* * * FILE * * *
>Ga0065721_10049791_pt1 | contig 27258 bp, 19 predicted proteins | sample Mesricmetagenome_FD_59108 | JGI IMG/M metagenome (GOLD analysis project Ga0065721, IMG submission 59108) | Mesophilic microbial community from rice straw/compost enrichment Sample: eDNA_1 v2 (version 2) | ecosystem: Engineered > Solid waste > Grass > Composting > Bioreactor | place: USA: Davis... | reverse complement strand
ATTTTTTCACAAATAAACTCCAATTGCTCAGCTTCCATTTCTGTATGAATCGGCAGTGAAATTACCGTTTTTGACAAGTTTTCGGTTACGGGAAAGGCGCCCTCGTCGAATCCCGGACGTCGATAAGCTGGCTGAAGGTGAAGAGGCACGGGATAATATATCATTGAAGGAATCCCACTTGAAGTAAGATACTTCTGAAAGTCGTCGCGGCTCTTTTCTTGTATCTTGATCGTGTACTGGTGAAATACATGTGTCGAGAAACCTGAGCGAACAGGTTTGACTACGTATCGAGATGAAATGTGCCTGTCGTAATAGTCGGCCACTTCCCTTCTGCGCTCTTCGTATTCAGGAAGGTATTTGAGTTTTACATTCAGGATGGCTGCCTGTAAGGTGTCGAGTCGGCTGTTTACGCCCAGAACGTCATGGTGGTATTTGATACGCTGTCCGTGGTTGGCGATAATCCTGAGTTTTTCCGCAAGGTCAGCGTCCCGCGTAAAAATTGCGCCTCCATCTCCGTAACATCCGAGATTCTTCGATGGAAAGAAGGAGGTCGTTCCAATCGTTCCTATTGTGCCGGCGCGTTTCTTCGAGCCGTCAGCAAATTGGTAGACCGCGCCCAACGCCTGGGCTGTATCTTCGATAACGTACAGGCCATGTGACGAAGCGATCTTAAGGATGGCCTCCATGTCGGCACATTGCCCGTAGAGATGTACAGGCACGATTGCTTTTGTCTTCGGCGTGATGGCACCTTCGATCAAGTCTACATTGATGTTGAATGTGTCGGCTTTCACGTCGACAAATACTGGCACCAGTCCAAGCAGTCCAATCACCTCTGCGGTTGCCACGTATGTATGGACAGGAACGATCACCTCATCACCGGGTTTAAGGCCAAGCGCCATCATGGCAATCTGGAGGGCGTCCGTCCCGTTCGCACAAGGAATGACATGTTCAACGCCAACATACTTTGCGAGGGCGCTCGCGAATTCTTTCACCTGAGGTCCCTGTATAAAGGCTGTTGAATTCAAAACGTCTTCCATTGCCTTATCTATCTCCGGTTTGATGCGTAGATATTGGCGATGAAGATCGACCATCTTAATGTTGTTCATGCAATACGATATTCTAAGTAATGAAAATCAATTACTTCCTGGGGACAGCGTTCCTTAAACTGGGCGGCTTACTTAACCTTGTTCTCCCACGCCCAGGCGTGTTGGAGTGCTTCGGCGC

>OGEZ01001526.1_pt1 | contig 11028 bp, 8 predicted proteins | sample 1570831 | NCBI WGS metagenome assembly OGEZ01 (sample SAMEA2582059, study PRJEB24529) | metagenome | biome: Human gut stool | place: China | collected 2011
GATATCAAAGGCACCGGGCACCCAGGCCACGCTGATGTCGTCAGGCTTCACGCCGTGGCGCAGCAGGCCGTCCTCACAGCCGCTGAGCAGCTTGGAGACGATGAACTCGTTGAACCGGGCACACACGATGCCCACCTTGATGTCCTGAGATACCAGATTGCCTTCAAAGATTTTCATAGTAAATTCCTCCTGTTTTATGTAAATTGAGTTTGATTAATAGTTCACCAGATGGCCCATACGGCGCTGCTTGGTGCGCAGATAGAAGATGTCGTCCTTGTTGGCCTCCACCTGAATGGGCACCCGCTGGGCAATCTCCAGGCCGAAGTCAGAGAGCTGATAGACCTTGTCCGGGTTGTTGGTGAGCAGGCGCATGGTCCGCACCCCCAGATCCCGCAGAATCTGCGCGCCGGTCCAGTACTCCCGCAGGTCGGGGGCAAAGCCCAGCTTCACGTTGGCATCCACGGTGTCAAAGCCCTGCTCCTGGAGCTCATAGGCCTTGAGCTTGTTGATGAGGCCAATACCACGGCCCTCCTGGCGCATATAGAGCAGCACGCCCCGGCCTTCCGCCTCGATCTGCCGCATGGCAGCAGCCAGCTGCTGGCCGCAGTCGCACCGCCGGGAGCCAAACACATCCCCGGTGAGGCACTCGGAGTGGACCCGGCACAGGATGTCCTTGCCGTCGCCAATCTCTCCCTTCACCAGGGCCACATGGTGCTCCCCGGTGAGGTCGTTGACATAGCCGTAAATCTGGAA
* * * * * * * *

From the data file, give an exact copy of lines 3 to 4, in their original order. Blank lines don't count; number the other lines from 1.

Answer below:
>OGEZ01001526.1_pt1 | contig 11028 bp, 8 predicted proteins | sample 1570831 | NCBI WGS metagenome assembly OGEZ01 (sample SAMEA2582059, study PRJEB24529) | metagenome | biome: Human gut stool | place: China | collected 2011
GATATCAAAGGCACCGGGCACCCAGGCCACGCTGATGTCGTCAGGCTTCACGCCGTGGCGCAGCAGGCCGTCCTCACAGCCGCTGAGCAGCTTGGAGACGATGAACTCGTTGAACCGGGCACACACGATGCCCACCTTGATGTCCTGAGATACCAGATTGCCTTCAAAGATTTTCATAGTAAATTCCTCCTGTTTTATGTAAATTGAGTTTGATTAATAGTTCACCAGATGGCCCATACGGCGCTGCTTGGTGCGCAGATAGAAGATGTCGTCCTTGTTGGCCTCCACCTGAATGGGCACCCGCTGGGCAATCTCCAGGCCGAAGTCAGAGAGCTGATAGACCTTGTCCGGGTTGTTGGTGAGCAGGCGCATGGTCCGCACCCCCAGATCCCGCAGAATCTGCGCGCCGGTCCAGTACTCCCGCAGGTCGGGGGCAAAGCCCAGCTTCACGTTGGCATCCACGGTGTCAAAGCCCTGCTCCTGGAGCTCATAGGCCTTGAGCTTGTTGATGAGGCCAATACCACGGCCCTCCTGGCGCATATAGAGCAGCACGCCCCGGCCTTCCGCCTCGATCTGCCGCATGGCAGCAGCCAGCTGCTGGCCGCAGTCGCACCGCCGGGAGCCAAACACATCCCCGGTGAGGCACTCGGAGTGGACCCGGCACAGGATGTCCTTGCCGTCGCCAATCTCTCCCTTCACCAGGGCCACATGGTGCTCCCCGGTGAGGTCGTTGACATAGCCGTAAATCTGGAA